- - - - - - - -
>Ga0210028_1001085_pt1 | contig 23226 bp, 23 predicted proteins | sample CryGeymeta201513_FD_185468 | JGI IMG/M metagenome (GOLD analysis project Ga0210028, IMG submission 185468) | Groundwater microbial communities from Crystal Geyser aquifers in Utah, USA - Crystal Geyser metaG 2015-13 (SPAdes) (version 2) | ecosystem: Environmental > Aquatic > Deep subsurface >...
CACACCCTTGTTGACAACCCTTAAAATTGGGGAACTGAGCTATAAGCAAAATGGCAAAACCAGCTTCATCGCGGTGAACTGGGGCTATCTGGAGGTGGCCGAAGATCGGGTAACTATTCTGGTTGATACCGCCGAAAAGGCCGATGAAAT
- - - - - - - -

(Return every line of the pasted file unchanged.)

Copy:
>Ga0210028_1001085_pt1 | contig 23226 bp, 23 predicted proteins | sample CryGeymeta201513_FD_185468 | JGI IMG/M metagenome (GOLD analysis project Ga0210028, IMG submission 185468) | Groundwater microbial communities from Crystal Geyser aquifers in Utah, USA - Crystal Geyser metaG 2015-13 (SPAdes) (version 2) | ecosystem: Environmental > Aquatic > Deep subsurface >...
CACACCCTTGTTGACAACCCTTAAAATTGGGGAACTGAGCTATAAGCAAAATGGCAAAACCAGCTTCATCGCGGTGAACTGGGGCTATCTGGAGGTGGCCGAAGATCGGGTAACTATTCTGGTTGATACCGCCGAAAAGGCCGATGAAAT